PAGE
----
My Body is Not My Self

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Abigail Sayre

Intro to Critical Fem. Studies

Anne Dalke

Final Project

12/20/07

My Body Is Not My Self

(A series of monologues)

Monologue 1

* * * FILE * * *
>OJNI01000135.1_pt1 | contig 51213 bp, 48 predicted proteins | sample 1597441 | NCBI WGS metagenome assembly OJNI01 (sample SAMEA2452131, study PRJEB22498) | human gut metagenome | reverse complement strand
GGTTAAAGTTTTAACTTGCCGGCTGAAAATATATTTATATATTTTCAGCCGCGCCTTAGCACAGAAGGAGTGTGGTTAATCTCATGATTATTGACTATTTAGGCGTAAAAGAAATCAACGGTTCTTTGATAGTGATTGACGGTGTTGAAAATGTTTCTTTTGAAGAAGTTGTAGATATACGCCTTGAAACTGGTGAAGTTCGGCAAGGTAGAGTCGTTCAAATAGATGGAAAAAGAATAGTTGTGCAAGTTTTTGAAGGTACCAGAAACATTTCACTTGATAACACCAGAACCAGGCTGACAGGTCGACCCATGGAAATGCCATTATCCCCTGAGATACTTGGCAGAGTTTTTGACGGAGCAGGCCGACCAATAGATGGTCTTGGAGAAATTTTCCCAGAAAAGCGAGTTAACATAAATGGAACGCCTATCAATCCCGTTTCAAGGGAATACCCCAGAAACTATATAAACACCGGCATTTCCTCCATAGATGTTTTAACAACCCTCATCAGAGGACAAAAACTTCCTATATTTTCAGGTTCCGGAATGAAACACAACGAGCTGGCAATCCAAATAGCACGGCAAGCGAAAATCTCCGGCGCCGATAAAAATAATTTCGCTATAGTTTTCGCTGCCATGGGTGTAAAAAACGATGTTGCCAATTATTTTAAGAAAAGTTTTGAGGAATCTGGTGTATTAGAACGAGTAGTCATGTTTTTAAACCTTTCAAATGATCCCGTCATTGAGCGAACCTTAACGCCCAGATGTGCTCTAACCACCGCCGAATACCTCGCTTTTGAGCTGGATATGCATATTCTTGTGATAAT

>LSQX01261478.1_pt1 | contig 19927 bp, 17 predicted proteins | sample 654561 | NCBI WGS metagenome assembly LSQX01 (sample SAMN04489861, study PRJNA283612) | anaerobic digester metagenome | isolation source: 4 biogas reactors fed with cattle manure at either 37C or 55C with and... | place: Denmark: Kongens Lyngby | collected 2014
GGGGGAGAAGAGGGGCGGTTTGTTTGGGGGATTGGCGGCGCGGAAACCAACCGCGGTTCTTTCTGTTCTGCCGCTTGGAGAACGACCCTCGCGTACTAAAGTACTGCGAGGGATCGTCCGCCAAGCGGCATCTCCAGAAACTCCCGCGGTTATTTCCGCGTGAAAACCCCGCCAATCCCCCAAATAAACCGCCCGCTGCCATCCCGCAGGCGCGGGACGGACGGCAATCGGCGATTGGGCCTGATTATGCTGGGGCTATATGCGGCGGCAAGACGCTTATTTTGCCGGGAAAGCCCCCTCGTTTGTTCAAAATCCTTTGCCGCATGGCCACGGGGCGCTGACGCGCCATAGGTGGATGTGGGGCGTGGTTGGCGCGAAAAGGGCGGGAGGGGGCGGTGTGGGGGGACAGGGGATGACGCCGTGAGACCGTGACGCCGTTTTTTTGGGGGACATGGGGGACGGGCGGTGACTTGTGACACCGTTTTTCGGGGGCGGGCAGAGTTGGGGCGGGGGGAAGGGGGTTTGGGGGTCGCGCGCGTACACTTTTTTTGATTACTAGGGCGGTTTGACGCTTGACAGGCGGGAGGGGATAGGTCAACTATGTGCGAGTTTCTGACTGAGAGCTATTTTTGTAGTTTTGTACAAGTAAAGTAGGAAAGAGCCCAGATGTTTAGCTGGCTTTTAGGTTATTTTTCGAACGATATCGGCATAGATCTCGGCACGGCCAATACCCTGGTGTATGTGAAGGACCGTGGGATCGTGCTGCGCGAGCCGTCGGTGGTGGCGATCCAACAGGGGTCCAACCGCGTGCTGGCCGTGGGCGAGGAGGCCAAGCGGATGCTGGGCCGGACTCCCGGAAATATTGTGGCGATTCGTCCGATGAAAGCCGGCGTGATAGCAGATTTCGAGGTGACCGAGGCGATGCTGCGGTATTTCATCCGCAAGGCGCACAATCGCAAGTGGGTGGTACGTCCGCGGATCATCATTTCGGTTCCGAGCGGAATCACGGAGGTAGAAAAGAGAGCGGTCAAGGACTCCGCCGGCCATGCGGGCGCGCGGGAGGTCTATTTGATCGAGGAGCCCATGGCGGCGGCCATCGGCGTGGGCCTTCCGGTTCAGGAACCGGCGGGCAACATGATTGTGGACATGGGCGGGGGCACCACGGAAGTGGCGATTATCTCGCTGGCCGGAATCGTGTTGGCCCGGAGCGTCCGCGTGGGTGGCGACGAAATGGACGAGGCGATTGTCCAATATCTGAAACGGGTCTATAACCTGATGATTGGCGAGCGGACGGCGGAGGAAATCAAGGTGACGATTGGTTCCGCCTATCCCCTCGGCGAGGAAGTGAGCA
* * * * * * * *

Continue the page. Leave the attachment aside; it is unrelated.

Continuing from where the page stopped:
People always ask me how I was able to sell myself. The people that ask, they have those contorted sort of faces. The ones that are so shameless, so astounded. They start talking real low and with a lot of breath in their words. “But…how could you do that to yourself?” I understand what they mean. I swallow my annoyance at having to spell out my life again, but I get it. Not everyone does. So I launch into my go-to speech, the one about me vs. my body. And after my opening statement I usually get more confused looks. It’s the only time I feel like a foreigner in my own country. People look at me like I’m speaking a different language. So I attempt to translate. “You see,” I say, “I never really thought of it as selling myself. I thought of it as selling my body. Those are two different things.” And they are. I was separated from my body a long time ago. I don’t really feel myself inside it. I don’t feel chained to it. I don’t feel like it has anything to do with me. It’s more like something I carry around. Almost like a suitcase. Anyway, people seem to have a really hard time understanding how I can refer to my body as a suitcase or how I can even refer to it so offhandedly, so “coldly,” as some say. I tell them there’s really no other way to talk about it. And I tell them I’m not cold. I just don’t feel in my body. I mean, it’s been places and done things. Things have happened to it and I’ve watched them happen. But I haven’t always been there. I haven’t always been going to the places and doing all the doing and…watching is different than doing. Haven’t you ever felt separated from parts of yourself? Remember being in the school play? That’s the example I tend to use. Even if you don’t, just imagine it: you’re up on stage and you’re saying all these things and doing all these things, but you’re not really doing them and it’s not really you up there, is it? It’s your body. And when the curtain falls and the makeup comes off and you start saying your own words and thinking all your thoughts, then that’s you. I mean, that’s the best I can explain it. Everyone did a school play, didn’t they? I think there’s more to me than just my body.